As you can imagine, we get a lot of queries from potential clients who are hoping to secure an agent. We’ve seen some beautiful queries! And although we usually gain a client through existing relationships or meeting a writer at a conference, we have signed a few people through the query portal on this site.
Before I continue, know this: a query letter is a business letter that shares who you are, what your project entails, and how you believe we will be a fit. Each query should have these elements:
- A succinct summary of the book.
- Your platform numbers.
- A demonstration of your understanding of the agency you’re querying.
- A friendly, open tone.
- Your qualifications for tackling this subject.
- Possibly: quotes from your readers for social proof.
- Typically one page of single spaced type (if you were to paste it in a Word doc).
Not all queries include all these aspects. Some queries are rambling, others are way too short. Nonetheless, here are the 7 WORST practices of queries:
DO NOT DO THESE SEVEN THINGS!
- Fail to read what an agent is taking and what they’re NOT representing. No, I will not acquire a novel about a hallucinogenic protagonist, nor will I sign an author writing about atomic cockroaches taking over the world. I typically don’t represent any fiction, but if I did, it wouldn’t be trippy psychedelic prose or end times shenanigans.
- Assert your over-the-top awesomeness with words like “sure-to-be-a-bestseller” or “literary genius” or “God endorses my work” (accompanied by a typo-filled query).
- Address your query to someone else.
- Fail to proofread your query for spelling and grammar problems. We will automatically delete those queries.
- Demonstrate your naive understanding of the publishing business by saying you’ve written your book, and it’s 8,000 words. Most NF books are 50,000 words.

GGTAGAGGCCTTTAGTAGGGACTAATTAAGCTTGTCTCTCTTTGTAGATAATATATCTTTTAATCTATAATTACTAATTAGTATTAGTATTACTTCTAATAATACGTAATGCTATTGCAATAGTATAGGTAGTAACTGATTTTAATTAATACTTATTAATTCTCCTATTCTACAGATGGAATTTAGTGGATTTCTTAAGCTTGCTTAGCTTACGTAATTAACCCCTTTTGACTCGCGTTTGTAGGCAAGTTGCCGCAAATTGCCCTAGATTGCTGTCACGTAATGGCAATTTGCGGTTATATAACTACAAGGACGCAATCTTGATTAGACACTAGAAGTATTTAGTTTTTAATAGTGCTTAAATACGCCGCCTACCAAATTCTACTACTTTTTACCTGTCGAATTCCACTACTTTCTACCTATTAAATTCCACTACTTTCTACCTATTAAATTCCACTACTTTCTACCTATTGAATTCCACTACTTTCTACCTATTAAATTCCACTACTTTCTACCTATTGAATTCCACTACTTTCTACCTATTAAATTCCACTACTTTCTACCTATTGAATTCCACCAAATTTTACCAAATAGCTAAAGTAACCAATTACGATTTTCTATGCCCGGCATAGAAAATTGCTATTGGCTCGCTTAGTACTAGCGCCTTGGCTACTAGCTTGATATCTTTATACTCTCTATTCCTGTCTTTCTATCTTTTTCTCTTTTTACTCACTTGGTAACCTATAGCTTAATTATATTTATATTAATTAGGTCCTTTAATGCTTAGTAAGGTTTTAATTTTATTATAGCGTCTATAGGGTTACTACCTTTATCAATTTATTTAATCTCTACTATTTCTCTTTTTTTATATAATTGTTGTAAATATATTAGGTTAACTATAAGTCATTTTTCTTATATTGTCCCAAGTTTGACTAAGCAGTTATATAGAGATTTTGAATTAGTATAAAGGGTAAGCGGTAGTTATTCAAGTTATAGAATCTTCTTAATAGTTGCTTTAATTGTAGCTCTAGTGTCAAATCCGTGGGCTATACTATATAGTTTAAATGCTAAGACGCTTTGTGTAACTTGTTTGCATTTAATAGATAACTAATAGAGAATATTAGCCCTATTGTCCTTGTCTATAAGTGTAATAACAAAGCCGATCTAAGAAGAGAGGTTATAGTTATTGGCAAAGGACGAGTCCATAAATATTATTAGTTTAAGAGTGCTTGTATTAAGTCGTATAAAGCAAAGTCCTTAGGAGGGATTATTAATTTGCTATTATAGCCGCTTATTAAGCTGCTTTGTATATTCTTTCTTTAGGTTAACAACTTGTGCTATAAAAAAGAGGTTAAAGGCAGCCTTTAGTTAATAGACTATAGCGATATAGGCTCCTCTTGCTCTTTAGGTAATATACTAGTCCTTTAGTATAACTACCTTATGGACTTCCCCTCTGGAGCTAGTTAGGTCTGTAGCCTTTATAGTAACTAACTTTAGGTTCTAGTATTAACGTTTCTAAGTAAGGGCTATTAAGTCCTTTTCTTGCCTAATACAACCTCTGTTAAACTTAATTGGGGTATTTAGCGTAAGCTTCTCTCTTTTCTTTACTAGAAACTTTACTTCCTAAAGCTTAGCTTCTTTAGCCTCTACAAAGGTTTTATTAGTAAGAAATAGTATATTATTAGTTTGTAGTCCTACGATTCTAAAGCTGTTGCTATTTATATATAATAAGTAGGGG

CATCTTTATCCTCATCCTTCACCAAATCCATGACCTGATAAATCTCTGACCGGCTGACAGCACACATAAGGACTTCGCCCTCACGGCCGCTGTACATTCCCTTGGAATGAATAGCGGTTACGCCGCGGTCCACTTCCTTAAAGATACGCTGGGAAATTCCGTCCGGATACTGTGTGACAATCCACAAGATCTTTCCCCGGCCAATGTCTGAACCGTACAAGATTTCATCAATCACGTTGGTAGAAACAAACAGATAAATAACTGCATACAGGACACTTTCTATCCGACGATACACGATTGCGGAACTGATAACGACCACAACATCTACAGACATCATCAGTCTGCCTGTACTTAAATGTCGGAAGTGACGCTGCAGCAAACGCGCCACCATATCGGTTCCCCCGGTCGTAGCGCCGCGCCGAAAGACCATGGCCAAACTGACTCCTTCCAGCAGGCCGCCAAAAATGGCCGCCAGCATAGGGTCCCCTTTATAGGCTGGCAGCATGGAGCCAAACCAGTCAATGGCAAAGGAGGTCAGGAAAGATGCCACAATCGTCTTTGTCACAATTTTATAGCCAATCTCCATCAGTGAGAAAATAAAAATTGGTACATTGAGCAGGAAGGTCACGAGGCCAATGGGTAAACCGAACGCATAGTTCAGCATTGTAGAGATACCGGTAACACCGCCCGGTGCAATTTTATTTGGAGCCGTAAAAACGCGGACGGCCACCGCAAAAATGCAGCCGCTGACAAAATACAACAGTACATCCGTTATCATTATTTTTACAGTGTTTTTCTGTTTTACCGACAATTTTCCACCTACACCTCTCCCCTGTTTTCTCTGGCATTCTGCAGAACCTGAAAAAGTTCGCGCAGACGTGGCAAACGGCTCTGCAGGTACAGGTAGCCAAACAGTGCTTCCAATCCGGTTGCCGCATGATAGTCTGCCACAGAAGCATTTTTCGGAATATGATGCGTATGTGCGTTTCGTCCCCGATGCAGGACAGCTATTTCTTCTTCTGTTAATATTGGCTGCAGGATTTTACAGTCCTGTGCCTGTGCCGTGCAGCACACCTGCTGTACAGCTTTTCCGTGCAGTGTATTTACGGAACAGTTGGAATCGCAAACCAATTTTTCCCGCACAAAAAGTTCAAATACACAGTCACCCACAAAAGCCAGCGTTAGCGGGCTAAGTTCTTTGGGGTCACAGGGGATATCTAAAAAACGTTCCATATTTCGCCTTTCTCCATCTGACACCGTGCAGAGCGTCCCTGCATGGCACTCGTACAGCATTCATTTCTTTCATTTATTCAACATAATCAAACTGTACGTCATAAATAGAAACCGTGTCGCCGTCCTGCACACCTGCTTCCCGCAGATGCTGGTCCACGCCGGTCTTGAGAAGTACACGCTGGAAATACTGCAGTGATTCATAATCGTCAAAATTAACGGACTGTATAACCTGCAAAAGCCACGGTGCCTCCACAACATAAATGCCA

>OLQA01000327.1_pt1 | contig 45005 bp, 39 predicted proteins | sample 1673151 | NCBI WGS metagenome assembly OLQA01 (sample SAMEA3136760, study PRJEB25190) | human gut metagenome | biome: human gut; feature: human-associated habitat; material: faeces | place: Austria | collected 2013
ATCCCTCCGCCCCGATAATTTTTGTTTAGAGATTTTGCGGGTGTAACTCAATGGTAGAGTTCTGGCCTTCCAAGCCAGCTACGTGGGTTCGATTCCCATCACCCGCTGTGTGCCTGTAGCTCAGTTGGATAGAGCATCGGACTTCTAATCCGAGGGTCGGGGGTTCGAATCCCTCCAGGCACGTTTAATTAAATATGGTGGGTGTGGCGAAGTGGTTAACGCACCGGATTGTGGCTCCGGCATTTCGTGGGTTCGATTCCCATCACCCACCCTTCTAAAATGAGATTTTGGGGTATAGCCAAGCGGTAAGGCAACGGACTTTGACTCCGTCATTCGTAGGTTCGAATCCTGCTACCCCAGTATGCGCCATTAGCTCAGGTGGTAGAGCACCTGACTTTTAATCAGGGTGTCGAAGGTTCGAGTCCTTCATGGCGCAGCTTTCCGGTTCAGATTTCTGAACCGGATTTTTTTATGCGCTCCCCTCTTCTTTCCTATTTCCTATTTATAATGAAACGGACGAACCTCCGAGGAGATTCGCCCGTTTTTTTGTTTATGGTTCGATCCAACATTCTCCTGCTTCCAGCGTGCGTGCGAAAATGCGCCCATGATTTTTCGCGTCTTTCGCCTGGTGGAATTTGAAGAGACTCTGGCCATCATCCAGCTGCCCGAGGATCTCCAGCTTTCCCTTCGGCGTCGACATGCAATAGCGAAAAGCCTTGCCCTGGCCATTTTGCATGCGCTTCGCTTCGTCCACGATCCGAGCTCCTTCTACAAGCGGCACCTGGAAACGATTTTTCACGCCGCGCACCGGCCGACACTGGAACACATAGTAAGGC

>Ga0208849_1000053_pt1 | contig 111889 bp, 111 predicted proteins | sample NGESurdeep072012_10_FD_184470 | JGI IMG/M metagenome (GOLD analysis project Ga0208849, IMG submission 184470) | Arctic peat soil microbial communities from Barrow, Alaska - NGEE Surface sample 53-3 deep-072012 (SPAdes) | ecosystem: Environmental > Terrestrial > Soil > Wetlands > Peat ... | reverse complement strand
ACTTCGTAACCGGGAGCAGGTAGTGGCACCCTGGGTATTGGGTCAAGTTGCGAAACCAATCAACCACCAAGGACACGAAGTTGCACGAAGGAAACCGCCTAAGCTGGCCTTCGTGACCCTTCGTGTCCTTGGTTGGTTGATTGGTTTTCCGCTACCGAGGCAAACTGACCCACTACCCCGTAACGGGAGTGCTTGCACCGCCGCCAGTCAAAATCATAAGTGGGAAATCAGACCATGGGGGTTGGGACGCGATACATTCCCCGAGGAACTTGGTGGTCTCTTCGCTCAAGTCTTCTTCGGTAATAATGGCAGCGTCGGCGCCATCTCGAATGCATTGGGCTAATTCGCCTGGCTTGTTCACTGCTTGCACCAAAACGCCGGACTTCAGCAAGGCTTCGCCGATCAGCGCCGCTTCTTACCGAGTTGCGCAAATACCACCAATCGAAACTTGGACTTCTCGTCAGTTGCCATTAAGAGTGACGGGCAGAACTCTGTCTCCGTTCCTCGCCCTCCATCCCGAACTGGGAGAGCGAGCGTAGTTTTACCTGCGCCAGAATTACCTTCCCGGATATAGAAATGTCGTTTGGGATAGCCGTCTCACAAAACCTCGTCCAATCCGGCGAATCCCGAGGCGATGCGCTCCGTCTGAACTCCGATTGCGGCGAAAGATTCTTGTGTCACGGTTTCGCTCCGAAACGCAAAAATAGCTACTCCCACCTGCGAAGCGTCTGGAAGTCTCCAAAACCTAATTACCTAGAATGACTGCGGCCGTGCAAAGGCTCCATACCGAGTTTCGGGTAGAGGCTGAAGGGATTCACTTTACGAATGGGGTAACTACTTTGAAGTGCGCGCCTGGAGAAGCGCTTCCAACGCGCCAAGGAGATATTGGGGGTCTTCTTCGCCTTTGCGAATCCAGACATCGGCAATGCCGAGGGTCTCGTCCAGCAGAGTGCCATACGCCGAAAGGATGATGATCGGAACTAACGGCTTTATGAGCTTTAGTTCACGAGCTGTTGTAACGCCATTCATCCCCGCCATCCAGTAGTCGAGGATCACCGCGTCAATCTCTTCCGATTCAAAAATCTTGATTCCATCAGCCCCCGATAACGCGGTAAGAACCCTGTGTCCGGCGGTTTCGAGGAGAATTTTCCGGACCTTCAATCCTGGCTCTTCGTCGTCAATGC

- Berate the agent for asking for platform numbers. (Platform is a reality of the current publishing environment, and it’s part of our responsibility as authors to find our audience, however that may look.)
- Give up if you get a rejection. This is one no. A rejection is simply a roadblock, not a pervasive declaration of your worth.
I know more queries will come through the portal at the beginning of the year, and I look forward to seeing yours! I hope this little list helped you to do just that.
Mary, I have a conundrum. I believe I meet the qualifications you helpfully list for submitting a book proposal. Except! I self-published my last work, “On The Hunt For God” almost two years ago and started a blog about the Christian principles within it. The blog was http://www.onthehuntforgod.com. When I began writing my current work, I found it difficult to do both. When the renewal time came a few weeks ago, I decided to discontinue that blog due to time restraints with finishing my current writing. I have 5000 Facebook followers and am on Instagram but that is far less than what you are looking for. I assume this disqualifies me from querying. Correct?
I am preparing to start a new blog with my new title, “Overcoming Lost Hope: Sadness, Fear, Depression and Despair, a 60,800 word Non-fiction work about why trials are a great blessing. They give us the opportunity to run into the arms of Christ which is the greatest blessing of all.
I will begin work to work diligently to increase social media presence.
Please let me know if you are interested in reading my book proposal. Thank you so much for your attention. I can tell by researching you that you are someone I would love to meet. I also am a Christian artist. In fact the cover of my book, (hopefully) and the opening poem in the Foreword about lost hope are my works. Best wishes and thanks for the important work you do for our Lord’s kingdom.
It depends on how robust your sales were for your self published book! 🙂